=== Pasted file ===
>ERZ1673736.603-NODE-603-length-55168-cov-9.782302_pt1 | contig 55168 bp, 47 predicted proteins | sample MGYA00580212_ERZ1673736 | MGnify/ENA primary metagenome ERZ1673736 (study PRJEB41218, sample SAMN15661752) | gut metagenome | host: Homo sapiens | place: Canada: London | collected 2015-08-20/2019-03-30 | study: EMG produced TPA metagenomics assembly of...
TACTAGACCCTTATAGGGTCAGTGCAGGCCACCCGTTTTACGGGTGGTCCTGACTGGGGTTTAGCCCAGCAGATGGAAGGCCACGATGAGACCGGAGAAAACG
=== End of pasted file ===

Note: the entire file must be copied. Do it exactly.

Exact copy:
>ERZ1673736.603-NODE-603-length-55168-cov-9.782302_pt1 | contig 55168 bp, 47 predicted proteins | sample MGYA00580212_ERZ1673736 | MGnify/ENA primary metagenome ERZ1673736 (study PRJEB41218, sample SAMN15661752) | gut metagenome | host: Homo sapiens | place: Canada: London | collected 2015-08-20/2019-03-30 | study: EMG produced TPA metagenomics assembly of...
TACTAGACCCTTATAGGGTCAGTGCAGGCCACCCGTTTTACGGGTGGTCCTGACTGGGGTTTAGCCCAGCAGATGGAAGGCCACGATGAGACCGGAGAAAACG